Mental Health First Aid
For adults in rural Mississippi, Extension offers Mental Health First Aid, an 8-hour course that teaches individuals how better to identify, understand, and respond to signs of mental health problems or crises, such as substance-use disorders.
Opioid-use disorder and mental health go hand-in-hand. Not only is opioid-use disorder a mental health problem, but often individuals try to cope with underlying mental health problems, such as depression or anxiety, with opioids or other substances.
MSU Extension offers both Adult and Youth Mental Health First Aid training. For more information about the training or scheduling a session, please contact Mary Nelson Robertson.
Adult Mental Health First Aid Training
Teaches people how to recognize signs of mental health or substance use challenges in adults ages 18 and older, how to offer and provide initial help, and how to guide a person toward appropriate care, if necessary.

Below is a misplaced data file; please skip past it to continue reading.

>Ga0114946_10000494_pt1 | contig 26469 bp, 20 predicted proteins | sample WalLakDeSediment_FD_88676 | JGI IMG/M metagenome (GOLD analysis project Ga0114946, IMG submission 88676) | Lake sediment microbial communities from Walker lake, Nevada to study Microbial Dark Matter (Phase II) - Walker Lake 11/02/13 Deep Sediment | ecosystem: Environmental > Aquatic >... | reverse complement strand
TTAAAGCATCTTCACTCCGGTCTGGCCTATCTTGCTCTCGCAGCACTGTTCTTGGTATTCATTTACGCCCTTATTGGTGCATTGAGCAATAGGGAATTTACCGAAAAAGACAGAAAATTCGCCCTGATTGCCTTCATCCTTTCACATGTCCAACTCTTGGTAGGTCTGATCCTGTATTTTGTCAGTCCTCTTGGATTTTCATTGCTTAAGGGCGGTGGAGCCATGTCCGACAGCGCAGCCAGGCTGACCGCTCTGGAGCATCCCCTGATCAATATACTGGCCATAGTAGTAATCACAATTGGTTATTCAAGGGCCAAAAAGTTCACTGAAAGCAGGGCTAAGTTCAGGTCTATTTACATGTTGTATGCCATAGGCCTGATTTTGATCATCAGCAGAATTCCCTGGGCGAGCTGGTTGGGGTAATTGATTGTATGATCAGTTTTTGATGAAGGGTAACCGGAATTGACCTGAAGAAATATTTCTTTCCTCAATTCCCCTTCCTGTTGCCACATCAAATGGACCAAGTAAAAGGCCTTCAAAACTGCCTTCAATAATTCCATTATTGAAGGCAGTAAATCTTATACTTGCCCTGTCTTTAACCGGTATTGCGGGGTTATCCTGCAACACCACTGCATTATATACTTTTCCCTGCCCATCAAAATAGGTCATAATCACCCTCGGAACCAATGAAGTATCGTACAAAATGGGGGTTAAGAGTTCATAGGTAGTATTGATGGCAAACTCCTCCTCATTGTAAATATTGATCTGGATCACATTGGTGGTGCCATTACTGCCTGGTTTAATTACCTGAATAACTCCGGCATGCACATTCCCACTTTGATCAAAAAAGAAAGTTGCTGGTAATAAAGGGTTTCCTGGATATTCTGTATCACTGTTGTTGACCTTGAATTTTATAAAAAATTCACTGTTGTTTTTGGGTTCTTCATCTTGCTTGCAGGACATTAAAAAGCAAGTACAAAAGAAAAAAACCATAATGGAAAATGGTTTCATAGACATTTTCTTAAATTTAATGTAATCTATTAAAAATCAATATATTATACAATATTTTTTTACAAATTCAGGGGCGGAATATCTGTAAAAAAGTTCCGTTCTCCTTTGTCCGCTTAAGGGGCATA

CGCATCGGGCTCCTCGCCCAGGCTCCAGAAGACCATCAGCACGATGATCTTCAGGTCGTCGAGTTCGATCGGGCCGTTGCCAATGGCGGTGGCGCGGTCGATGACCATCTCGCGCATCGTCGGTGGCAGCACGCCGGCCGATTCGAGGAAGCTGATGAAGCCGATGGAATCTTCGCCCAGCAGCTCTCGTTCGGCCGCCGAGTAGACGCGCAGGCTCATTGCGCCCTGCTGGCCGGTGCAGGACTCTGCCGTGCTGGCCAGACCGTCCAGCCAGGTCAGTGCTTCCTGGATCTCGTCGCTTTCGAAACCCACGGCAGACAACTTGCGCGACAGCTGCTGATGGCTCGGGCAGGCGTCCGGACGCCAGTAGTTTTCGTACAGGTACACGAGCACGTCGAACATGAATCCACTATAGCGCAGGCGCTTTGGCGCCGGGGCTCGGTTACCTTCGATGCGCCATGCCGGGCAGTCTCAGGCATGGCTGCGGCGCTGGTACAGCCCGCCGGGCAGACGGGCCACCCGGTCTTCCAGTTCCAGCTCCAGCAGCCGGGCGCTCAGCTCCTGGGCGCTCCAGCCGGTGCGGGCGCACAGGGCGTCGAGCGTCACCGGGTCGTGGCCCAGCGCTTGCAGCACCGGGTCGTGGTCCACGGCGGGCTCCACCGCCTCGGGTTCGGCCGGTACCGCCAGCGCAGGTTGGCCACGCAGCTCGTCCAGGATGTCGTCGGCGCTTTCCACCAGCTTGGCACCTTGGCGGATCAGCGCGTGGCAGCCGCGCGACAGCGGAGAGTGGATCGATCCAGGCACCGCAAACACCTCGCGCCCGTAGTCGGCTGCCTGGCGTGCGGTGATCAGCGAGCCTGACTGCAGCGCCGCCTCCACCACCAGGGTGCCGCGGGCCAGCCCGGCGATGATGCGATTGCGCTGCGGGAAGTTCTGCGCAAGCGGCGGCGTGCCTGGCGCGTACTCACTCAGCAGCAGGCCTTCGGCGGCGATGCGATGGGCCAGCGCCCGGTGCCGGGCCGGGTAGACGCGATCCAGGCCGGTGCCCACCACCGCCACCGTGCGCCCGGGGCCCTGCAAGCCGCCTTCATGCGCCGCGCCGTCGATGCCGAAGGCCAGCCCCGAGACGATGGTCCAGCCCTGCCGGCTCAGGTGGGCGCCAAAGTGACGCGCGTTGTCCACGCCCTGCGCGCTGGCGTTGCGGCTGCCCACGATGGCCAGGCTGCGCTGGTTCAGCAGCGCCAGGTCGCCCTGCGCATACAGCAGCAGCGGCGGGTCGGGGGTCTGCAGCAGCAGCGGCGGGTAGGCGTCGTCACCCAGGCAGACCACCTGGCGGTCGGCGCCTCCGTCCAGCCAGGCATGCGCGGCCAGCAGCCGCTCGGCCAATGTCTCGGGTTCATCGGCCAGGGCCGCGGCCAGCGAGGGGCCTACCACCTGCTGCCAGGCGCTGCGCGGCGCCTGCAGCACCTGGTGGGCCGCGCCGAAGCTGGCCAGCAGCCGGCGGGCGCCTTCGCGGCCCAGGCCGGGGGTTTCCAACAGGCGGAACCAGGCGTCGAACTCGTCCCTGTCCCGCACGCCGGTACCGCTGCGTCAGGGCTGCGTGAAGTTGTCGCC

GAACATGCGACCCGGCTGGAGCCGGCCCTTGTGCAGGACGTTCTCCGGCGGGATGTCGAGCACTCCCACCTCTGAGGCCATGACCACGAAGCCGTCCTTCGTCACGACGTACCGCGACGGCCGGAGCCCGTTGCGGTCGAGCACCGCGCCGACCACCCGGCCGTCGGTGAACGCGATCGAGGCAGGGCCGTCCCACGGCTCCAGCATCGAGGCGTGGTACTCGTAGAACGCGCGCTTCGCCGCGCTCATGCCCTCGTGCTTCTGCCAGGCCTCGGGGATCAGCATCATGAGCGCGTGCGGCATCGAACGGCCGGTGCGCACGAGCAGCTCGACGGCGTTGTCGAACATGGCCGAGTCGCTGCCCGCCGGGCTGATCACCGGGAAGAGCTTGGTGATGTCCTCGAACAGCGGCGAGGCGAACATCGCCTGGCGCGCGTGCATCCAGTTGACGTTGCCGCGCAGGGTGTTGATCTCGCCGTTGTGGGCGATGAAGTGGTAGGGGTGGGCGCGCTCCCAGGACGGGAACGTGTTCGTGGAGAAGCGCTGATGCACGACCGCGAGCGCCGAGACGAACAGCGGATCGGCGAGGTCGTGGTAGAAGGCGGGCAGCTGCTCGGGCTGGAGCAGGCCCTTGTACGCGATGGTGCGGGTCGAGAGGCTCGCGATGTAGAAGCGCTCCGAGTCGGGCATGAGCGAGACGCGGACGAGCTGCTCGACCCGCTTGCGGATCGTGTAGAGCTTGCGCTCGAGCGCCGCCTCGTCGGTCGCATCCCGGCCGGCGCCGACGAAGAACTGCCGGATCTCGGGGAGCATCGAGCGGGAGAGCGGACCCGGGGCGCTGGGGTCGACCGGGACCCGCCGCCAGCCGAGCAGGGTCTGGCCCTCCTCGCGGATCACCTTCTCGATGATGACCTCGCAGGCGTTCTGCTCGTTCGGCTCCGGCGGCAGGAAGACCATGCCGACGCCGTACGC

The course teaches a 5-step action plan for how to help adults in both crisis and non-crisis situations. Topics include anxiety, depression, psychosis, and addictions.
Youth Mental Health First Aid Training
Designed to teach adults who regularly interact with young people, including parents, family members, caregivers, teachers, school staff, peers, neighbors, health and human services workers, and other caring citizens, about how to help adolescents (ages 12–18) experiencing a crisis or facing a mental health or addiction challenge.
The course introduces common mental health challenges for youth, reviews typical adolescent development, and teaches a 5-step action plan for how to help young people in both crisis and non-crisis situations. Topics include anxiety, depression, substance use, disorders in which psychosis may occur, disruptive behavior disorders (including ADHD), and eating disorders.
When confronted with the need to change or adapt to life’s circumstances, people cope with the resulting stress in many ways. David Buys, health specialist with the Mississippi State University Extension Service, said the domino effect of multiple changes caused by the novel coronavirus pandemic may result in trauma.
“Usually trauma is a major life event that leads to intense stress reactions,” Buys said. “But we are seeing so many changes in such a short time it’s a struggle to manage our feelings and thoughts without falling into anxiety and depression.”